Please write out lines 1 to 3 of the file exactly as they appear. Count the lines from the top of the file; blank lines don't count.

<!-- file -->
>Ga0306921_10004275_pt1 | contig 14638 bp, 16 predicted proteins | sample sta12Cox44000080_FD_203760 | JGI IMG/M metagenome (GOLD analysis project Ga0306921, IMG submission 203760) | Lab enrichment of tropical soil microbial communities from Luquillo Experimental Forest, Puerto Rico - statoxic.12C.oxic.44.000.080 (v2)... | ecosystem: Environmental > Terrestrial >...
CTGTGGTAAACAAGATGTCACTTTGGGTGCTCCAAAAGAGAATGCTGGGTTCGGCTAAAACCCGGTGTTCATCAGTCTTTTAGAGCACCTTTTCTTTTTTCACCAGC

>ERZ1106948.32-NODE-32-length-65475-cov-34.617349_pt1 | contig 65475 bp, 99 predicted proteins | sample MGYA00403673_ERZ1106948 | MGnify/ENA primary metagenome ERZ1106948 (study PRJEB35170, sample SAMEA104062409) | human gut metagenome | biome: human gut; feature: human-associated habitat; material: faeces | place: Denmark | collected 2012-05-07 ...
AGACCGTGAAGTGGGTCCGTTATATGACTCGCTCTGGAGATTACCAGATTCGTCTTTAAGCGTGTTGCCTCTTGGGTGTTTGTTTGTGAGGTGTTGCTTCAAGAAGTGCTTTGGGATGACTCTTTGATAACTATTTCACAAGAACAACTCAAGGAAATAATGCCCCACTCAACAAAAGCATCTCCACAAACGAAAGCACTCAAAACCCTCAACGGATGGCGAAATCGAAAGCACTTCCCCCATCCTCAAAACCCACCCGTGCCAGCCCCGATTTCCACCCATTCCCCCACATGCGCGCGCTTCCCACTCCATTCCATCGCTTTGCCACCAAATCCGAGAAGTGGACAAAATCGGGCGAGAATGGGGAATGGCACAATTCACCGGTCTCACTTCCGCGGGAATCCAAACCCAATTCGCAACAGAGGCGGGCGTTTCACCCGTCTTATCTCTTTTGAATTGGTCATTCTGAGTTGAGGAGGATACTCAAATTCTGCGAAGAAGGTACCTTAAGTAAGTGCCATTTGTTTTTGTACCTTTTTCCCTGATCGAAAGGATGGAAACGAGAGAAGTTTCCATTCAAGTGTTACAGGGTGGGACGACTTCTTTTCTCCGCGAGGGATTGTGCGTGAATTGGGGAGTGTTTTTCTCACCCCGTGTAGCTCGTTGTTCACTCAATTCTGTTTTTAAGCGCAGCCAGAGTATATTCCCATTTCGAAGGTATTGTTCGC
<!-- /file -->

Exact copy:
>Ga0306921_10004275_pt1 | contig 14638 bp, 16 predicted proteins | sample sta12Cox44000080_FD_203760 | JGI IMG/M metagenome (GOLD analysis project Ga0306921, IMG submission 203760) | Lab enrichment of tropical soil microbial communities from Luquillo Experimental Forest, Puerto Rico - statoxic.12C.oxic.44.000.080 (v2)... | ecosystem: Environmental > Terrestrial >...
CTGTGGTAAACAAGATGTCACTTTGGGTGCTCCAAAAGAGAATGCTGGGTTCGGCTAAAACCCGGTGTTCATCAGTCTTTTAGAGCACCTTTTCTTTTTTCACCAGC

>ERZ1106948.32-NODE-32-length-65475-cov-34.617349_pt1 | contig 65475 bp, 99 predicted proteins | sample MGYA00403673_ERZ1106948 | MGnify/ENA primary metagenome ERZ1106948 (study PRJEB35170, sample SAMEA104062409) | human gut metagenome | biome: human gut; feature: human-associated habitat; material: faeces | place: Denmark | collected 2012-05-07 ...